Classical Geek Theatre: Resolution calls for more television viewing in 2003

New Year's resolutions have become a sort of joke in America. We torture ourselves by pretending that we're all good people who can become better people by making a hollow promise at the chosen start of a new Earthly rotation. We swear we're going to use that treadmill this year.

I have never been one to believe in New Year's resolutions. I think people tell everyone their New Year's resolution to absolve themselves of a year's worth of guilt. Why make a public proclamation? If you really meant it, you'd keep it to yourself.

So, in the spirit of New Year's resolution hypocrisy, I will now unveil my New Year's resolution to the general public: I vow to watch more television.

That is correct. I haven't watched lots of television since my senior year of high school and have come to the conclusion I am a worse person because of it. I blame the Internet.

When I came to Ball State as a bright-eyed, idealistic freshman, there was one aspect of the College Promised Land that made my soul gurgle with delight: unadulterated broadband Internet. I had the Microsoft Ferrari and I was being given the information super-highway on which I could drive it on, with no speed limit. I tasted the fruit.

The increase in my Internet activity was directly proportional to my decrease in television watching. Why wait for the CNN news story when I can read it on-line the minute it happens? Why stay up until 2 a.m. to watch a "Mystery Science Theatre 3000" re-run when I can download each and every episode?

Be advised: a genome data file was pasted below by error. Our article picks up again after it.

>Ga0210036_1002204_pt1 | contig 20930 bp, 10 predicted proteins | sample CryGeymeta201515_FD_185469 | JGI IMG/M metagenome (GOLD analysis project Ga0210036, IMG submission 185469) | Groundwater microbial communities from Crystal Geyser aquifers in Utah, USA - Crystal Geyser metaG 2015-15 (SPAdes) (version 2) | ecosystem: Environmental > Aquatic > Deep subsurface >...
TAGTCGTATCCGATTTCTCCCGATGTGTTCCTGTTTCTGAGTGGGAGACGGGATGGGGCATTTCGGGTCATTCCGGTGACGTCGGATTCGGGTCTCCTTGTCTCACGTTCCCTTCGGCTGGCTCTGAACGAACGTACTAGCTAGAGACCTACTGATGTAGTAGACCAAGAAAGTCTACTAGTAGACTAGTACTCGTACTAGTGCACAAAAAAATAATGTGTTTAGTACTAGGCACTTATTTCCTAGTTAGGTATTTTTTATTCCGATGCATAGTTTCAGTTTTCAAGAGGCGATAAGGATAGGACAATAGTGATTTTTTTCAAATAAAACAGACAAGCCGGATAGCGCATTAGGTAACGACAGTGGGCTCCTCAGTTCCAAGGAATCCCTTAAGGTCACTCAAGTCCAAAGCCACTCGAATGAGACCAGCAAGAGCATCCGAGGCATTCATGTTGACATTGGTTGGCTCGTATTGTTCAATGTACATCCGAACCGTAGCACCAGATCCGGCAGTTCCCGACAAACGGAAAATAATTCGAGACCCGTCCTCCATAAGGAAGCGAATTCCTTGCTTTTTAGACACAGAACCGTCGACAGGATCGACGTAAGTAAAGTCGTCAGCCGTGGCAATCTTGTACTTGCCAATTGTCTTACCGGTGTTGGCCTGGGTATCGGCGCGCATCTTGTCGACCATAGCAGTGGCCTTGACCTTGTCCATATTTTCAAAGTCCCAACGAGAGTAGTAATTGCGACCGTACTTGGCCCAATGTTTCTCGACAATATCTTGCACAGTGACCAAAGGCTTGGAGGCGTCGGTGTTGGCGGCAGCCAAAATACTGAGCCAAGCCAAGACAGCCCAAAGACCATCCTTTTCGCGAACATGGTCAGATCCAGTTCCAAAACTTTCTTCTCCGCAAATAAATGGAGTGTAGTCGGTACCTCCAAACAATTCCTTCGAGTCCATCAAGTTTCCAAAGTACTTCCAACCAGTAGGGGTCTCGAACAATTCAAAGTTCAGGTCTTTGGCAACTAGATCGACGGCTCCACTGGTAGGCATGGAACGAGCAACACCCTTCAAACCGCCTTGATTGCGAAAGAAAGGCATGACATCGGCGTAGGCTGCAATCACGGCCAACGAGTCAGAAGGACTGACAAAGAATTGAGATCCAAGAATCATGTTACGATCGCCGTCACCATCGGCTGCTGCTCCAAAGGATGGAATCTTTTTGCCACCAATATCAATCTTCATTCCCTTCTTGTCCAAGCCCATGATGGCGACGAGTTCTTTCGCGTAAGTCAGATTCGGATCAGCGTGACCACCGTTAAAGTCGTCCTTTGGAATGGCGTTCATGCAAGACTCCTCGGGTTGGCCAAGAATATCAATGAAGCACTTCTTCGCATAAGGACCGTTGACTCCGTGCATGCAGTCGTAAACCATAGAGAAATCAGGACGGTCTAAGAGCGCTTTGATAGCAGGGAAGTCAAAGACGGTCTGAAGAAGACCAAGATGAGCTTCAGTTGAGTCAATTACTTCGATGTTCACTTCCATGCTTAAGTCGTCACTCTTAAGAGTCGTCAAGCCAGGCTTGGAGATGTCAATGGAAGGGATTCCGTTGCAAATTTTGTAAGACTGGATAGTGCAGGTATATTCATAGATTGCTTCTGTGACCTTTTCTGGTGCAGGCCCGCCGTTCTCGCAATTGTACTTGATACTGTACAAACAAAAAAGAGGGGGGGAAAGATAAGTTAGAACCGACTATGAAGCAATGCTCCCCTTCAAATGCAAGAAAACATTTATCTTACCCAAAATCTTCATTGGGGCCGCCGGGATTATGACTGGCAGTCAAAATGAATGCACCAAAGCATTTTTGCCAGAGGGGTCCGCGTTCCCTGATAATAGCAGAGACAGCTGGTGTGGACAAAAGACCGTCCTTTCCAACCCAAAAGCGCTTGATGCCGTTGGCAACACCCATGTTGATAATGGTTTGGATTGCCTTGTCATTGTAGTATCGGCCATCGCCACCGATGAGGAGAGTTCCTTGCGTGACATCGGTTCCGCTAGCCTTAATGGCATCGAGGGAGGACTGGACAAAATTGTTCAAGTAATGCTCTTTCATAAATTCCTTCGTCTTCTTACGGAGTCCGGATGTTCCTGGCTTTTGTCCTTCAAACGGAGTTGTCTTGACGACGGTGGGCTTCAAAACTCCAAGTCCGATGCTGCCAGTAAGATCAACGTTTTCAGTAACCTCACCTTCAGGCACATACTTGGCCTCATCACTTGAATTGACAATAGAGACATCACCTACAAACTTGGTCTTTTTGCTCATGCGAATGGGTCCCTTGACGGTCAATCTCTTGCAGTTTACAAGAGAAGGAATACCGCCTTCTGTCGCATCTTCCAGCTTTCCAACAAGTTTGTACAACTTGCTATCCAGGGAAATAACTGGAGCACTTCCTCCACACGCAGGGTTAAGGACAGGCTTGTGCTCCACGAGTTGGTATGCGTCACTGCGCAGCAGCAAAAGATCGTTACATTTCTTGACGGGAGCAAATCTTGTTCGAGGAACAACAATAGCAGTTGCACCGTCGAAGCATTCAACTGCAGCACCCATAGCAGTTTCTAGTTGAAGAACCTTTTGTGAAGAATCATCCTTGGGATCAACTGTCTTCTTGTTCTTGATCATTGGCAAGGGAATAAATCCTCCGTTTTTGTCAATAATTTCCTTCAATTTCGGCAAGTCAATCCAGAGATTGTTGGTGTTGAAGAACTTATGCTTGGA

The result of this indulgent Internet intercourse: injurious intelligence impairment.

Internet content is unlimited. There is always one more news story to read, there is always one more song to download and you can always post one more message at An innocent Internet affair can last until 4 a.m. in the morning.

But with television there are only so many channels on your dial and if there is nothing on, you can turn it off and read a book instead. The quality of content on TV goes downhill well before 4 a.m., so I never stay up too late watching TV.

My book reading time has also decreased. The Internet is composed primarily of text, and surfing the Internet eats up my precious reading quotas. I never feel like reading a book because I've been reading the Internet all day.

So, I am going to improve my life and watch more TV. As a telecommunications student and a hopeful television writer, it is wise of me to follow the trends of television entertainment. I will study its camera angles, its writing style and its Girls of the WB.

As a person studying at an intellectual institution, I intend to watch the History Channel at least five hours a week. I will be wiser in the ways of World War II airplanes, Greek architecture and ancient Indian tantric rituals.

When I have an English paper due, I will no longer search the Internet for a summary of the book. From now on, I will watch the movie instead. I will be more culturally literate and more hip. I will cross over with John Edward.

But first, I am going to check my e-mail.

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